The underlying question however is if the ends justify the means. That question has to be anwered by everybody themselves and i believe it says much about the person which way he/she answers.
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Old September 9 2008, 10:30 PM   #26
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Re: What are Captain America's politics?

I'm no expert, especially on any recent developments in the comic books, but my impression is that he is an old-timey American liberal type of the New Deal Era, but whose values are still applicable to modern day. The underlying theme is to remind Americans of the consistency of our values and that this guy from old times is just as relevant today.

Captain America = Barak Obama
Iron Man = John McCain

Who says comics aren't edumacational!
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Old September 9 2008, 11:50 PM   #27
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Re: What are Captain America's politics?

FPAlpha wrote: View Post
Well.. since Civil War was written so differently by different writers we have two versions of the SHRA.

One says that Superheroes need to register, be evaluated and then have a choice to either work for the government or forever suspend their superheroics.

The other says the same only you don't get to make the latter choice..you either join the government or are imprisoned.

Since the 2nd version apparently offered more drama and discussion the first version hasn't been seen anywhere except in Spiderman "Road to Civil War " (where we see the initial stages of the SHRA when Peter gets employed by Stark and goes to Washington to him to counter the SHRA).

The underlying question however is if the ends justify the means. That question has to be anwered by everybody themselves and i believe it says much about the person which way he/she answers.
I am inconsistent as to whether ends justify means. Sometimes I say yes, other times no. In 616-verse, I said yes because I put myself in the place of non-super humans who wanted to be safer from Krees, Skrulls, supervillains, mutant villains, etc.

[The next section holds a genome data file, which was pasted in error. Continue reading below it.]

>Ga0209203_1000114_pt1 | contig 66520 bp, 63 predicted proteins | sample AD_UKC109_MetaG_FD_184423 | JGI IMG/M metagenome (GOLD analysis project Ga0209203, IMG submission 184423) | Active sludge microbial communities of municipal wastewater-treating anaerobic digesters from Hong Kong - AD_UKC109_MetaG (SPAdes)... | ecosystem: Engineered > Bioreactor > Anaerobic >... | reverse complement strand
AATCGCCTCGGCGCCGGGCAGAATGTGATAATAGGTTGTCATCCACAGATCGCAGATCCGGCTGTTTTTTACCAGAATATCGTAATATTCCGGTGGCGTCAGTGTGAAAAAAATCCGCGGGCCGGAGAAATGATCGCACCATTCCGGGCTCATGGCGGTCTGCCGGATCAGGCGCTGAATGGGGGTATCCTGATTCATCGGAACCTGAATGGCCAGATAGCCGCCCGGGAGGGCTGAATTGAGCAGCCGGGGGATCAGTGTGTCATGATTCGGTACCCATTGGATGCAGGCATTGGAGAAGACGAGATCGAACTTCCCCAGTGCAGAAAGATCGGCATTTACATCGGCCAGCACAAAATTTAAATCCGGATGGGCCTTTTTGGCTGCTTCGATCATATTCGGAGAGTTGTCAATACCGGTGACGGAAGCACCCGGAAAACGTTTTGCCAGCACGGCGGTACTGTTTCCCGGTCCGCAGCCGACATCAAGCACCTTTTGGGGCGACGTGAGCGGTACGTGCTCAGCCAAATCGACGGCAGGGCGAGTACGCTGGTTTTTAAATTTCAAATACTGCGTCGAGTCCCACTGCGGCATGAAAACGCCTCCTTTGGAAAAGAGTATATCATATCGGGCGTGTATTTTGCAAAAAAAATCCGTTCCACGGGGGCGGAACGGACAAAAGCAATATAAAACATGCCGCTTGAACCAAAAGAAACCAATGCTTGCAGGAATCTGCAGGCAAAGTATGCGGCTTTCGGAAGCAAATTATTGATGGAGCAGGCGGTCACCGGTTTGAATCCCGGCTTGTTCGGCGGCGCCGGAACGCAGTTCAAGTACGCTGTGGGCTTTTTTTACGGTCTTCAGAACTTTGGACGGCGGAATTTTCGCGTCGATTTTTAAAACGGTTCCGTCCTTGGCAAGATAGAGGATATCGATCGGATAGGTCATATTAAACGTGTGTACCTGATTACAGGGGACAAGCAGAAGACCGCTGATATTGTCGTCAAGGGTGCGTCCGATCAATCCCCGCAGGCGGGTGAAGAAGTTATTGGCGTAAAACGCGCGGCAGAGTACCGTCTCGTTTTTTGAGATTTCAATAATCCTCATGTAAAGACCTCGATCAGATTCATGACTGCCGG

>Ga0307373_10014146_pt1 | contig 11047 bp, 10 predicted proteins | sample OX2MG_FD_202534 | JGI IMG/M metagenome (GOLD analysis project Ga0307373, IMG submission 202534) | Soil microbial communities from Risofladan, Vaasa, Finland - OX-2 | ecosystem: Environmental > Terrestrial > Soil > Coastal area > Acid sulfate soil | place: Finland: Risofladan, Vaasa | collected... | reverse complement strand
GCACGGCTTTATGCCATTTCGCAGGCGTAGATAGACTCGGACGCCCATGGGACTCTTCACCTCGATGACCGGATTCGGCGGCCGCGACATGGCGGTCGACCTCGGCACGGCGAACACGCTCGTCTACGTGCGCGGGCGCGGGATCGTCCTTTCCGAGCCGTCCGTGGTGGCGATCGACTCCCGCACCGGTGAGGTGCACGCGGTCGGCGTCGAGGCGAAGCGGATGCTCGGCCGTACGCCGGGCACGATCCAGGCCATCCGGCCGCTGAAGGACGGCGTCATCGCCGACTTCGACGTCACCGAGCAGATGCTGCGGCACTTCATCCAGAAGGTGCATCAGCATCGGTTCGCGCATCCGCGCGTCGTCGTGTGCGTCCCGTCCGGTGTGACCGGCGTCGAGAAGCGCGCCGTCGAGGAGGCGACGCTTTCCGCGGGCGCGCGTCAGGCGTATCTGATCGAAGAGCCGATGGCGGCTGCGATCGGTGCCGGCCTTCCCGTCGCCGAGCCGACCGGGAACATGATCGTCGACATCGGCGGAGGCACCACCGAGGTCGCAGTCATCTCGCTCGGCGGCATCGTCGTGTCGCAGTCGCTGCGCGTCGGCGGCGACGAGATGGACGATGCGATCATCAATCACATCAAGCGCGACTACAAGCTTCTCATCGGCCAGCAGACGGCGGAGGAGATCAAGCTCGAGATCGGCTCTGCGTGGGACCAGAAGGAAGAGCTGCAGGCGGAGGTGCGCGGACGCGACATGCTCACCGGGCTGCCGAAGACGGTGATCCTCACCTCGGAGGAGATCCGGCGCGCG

I remember the less-fascist SHRA from the Spider-Man issues. It spoke volumes to me that Tony tried to prevent the Act and would have succeeded in staving it off if the school hadn't been blown up. That's why it seemed OOC for Tony to back the stricter SHRA. oy vey with this CW!
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Old September 10 2008, 02:42 AM   #28
A beaker full of death
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Re: What are Captain America's politics?

FPAlpha wrote: View Post
Cap is an old school conservative or rather democrat from the 40s and adheres closely to the views of the people of that era...

Politically he may be a conservative (in the true meaning of the word and not today's Karl Rove/Bush conservatism) but socially he's very liberal. He merits people on character and not on skin tone yet he supports a firm stance against anyone trying to hurt America...
This sounds right to me -- in the literal, not political, meaning of liberalism.



Temis the Vorta wrote: View Post
Captain America = Barak Obama
Iron Man = John McCain
Oh hell no.
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Old September 10 2008, 02:58 AM   #29
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Re: What are Captain America's politics?

A beaker full of death wrote: View Post
FPAlpha wrote: View Post
Cap is an old school conservative or rather democrat from the 40s and adheres closely to the views of the people of that era...

Politically he may be a conservative (in the true meaning of the word and not today's Karl Rove/Bush conservatism) but socially he's very liberal. He merits people on character and not on skin tone yet he supports a firm stance against anyone trying to hurt America...
This sounds right to me -- in the literal, not political, meaning of liberalism.
Both parties are essentially "liberal," so I find it hilarious that "liberal" is somehow a curse-word in some circles.

Temis the Vorta wrote: View Post
Captain America = Barack Obama
Iron Man = John McCain
Oh hell no.
Agreed, Tony Stark doesn't backpedal on his statements and Cap's ears are nowhere near that big.
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Old September 10 2008, 04:04 AM   #30
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Re: What are Captain America's politics?

Now that I think about it, John McCain is the equivalent to Captain America. He was essentially "frozen" for 5 years. For him, America went directly from 1967 to 1973.